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Old 08-16-2014, 12:14 AM   #1
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Tank Upgrade Question

Hey all,

I'm going to upgrade my 12 gallon SPS dominated tank in the near future, and I'd like some advice from people who have been through similar situations.

Right now, I have a 12 gallon display with a 20 gallon sump with appx 25-30 lbs of live rock between the sump and display. I'm going to be upgrading to a ~50 gallon display and a 50 gallon sump. I have about 60 lbs of really awesome "dry" rock ready. I have new lights, skimmer, etc...basically everything I need for this upgrade.

I have a bunch of acros, a BTA and a clam in the existing tank...The only non SPS corals in the tank are a couple of ricordeas

I figure I'd start with all new sand and eventually transfer most of the live rock from my sump to the new sump so I have around 100 pounds of rock between a 50 gallon sump & 50 gallon display.

So the question is, how would you approach getting the rock "cured", dealing with a cycle and being able to put the stand for this new tank in the exact same place as my existing setup?

If you've done this before, double karma for your experiences or links to threads where you documented it :)

Thanks in advance for your thoughts.
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Old 08-16-2014, 09:03 AM   #2
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Why do you want to "cure" the rock that you payed so much money for? Back when you set up the 12g since your using base rock.

Why not just do a soft cycle? There are several great articles on here about it. You can contact Wy Renegade, who knows plenty about it.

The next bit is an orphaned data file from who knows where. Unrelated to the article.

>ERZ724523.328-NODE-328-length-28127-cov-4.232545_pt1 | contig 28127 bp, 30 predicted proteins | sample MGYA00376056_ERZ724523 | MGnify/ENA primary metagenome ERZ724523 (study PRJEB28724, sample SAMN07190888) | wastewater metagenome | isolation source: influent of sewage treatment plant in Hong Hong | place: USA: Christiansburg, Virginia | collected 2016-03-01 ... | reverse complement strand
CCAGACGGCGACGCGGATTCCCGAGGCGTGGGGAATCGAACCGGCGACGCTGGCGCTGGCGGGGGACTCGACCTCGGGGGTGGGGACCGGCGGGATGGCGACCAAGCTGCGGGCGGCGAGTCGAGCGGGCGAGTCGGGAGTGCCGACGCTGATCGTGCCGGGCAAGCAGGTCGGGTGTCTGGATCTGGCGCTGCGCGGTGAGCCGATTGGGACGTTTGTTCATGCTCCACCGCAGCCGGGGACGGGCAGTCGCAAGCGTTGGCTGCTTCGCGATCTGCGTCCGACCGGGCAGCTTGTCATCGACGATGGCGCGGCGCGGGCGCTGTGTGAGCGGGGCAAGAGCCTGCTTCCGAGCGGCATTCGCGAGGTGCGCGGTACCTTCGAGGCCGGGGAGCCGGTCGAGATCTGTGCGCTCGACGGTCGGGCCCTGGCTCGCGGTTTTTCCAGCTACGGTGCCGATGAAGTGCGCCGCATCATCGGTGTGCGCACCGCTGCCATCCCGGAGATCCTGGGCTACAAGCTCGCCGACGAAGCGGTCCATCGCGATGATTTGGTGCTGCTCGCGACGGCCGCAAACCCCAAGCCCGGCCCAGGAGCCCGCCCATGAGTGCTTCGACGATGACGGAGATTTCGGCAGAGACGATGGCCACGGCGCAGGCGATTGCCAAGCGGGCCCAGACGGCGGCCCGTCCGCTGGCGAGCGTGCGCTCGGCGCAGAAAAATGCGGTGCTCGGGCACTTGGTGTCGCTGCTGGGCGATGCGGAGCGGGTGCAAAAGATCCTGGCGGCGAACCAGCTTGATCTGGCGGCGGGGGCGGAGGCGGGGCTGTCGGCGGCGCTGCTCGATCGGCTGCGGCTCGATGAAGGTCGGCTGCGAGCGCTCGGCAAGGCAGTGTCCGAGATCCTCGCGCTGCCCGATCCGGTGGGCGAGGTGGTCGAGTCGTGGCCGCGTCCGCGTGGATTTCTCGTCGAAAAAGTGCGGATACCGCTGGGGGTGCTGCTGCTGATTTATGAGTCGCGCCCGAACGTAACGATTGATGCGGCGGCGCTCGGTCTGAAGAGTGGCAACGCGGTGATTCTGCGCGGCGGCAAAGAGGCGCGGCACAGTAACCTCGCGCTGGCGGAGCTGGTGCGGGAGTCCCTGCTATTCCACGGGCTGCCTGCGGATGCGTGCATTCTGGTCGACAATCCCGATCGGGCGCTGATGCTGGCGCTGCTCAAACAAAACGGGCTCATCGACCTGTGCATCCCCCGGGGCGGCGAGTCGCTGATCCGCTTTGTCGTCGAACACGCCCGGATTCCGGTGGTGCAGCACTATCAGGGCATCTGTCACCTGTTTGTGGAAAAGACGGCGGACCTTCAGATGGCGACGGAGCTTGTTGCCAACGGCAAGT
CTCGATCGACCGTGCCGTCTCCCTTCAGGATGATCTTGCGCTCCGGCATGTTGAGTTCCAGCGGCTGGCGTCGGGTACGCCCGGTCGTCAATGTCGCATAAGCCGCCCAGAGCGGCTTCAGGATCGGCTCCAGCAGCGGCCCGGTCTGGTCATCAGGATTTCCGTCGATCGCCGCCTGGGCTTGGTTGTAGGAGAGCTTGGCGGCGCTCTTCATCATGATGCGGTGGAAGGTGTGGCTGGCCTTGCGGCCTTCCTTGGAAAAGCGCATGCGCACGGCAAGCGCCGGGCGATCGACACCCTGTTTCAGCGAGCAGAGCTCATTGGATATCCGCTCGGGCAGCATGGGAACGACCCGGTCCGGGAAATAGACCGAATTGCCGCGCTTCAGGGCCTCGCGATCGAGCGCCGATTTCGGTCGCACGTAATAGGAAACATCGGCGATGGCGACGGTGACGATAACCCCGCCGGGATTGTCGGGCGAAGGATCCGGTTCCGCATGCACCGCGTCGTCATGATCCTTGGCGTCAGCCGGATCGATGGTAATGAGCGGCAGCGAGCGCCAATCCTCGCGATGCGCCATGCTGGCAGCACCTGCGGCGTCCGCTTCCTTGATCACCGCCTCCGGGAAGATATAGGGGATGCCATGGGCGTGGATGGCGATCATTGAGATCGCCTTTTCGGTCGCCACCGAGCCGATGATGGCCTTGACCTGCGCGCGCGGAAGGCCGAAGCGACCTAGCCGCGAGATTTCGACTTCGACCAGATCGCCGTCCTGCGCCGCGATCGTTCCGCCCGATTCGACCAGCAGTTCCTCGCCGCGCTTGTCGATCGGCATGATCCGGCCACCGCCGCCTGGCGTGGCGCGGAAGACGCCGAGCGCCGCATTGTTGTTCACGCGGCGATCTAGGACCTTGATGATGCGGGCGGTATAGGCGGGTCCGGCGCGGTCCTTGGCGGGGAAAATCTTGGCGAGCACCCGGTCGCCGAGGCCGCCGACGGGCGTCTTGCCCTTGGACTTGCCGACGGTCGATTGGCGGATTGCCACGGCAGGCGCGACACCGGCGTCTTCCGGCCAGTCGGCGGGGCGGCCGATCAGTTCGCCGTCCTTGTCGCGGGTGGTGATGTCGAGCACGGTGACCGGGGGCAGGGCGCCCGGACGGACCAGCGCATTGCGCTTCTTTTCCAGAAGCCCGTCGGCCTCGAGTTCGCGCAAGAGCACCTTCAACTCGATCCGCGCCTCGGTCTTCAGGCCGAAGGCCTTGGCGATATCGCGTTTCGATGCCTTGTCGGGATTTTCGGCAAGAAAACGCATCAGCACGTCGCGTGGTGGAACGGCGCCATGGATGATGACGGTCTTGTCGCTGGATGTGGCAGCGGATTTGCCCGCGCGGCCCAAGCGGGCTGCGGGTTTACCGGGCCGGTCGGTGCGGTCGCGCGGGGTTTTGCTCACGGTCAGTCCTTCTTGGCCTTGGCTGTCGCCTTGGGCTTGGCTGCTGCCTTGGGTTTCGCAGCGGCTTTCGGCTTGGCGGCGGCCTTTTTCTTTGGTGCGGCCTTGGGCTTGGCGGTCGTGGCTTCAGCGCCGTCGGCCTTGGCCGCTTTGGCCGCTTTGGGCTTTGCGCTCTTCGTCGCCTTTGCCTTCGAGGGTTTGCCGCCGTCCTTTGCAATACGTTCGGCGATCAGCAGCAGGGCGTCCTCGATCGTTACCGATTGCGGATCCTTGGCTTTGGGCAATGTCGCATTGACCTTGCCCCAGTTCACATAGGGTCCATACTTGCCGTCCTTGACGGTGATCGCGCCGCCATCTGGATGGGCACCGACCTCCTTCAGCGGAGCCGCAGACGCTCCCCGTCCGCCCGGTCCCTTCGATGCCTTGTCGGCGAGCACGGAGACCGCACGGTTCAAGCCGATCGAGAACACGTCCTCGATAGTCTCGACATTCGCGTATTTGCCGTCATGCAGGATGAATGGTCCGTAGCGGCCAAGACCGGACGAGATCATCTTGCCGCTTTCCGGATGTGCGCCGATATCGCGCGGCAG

As for putting the tank in the same place, you can transfer everything to 5 gallon buckets (the rock remaining in water) and then move the tank in, and set it up.
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Old 08-16-2014, 09:29 AM   #3
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I wouldn't soft cycle a tank with a clam and nems in it. Op the biggest problem I see is the fact that you want the tanks in the same spot, if you can drain the running tank enough to move it then I would just cycle the dry rock with ammonia or raw shrimp and transfer slowly from there (you may have the original tank running in a new spot for a few more months) or find a different spot for the new one and proceed the same way. Because (JMO) but I'd be very careful with the clam and nem, and add them a few months after starting to transfer to the new tank because it doesn't take much for either of those (especially the clam) to go downhill fast.
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Old 08-16-2014, 09:35 AM   #4
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I wouldn't soft cycle a tank with a clam and nems in it. Op the biggest problem I see is the fact that you want the tanks in the same spot, if you can drain the running tank enough to move it then I would just cycle the dry rock with ammonia or raw shrimp and transfer slowly from there (you may have the original tank running in a new spot for a few more months) or find a different spot for the new one and proceed the same way. Because (JMO) but I'd be very careful with the clam and nem, and add them a few months after starting to transfer to the new tank because it doesn't take much for either of those (especially the clam) to go downhill fast.

If I'm reading this correctly, the original display has a sump with Liverock in it. He could leave the 12g running with the clam, nem and acro, and transfer his rock from the sump to the new display. This would require a soft cycle, unless you want to kill all that established bacteria that very few take account for.
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Old 08-16-2014, 09:54 AM   #5
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Ok I see what you mean, yes that would work, misunderstood you . Thought you meant like you upgraded.
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Old 08-16-2014, 11:15 AM   #6
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No no no... Why would I want to kill a prize tridacna!
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Old 08-16-2014, 12:34 PM   #7
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Why do you want to "cure" the rock that you payed so much money for? Back when you set up the 12g since your using base rock.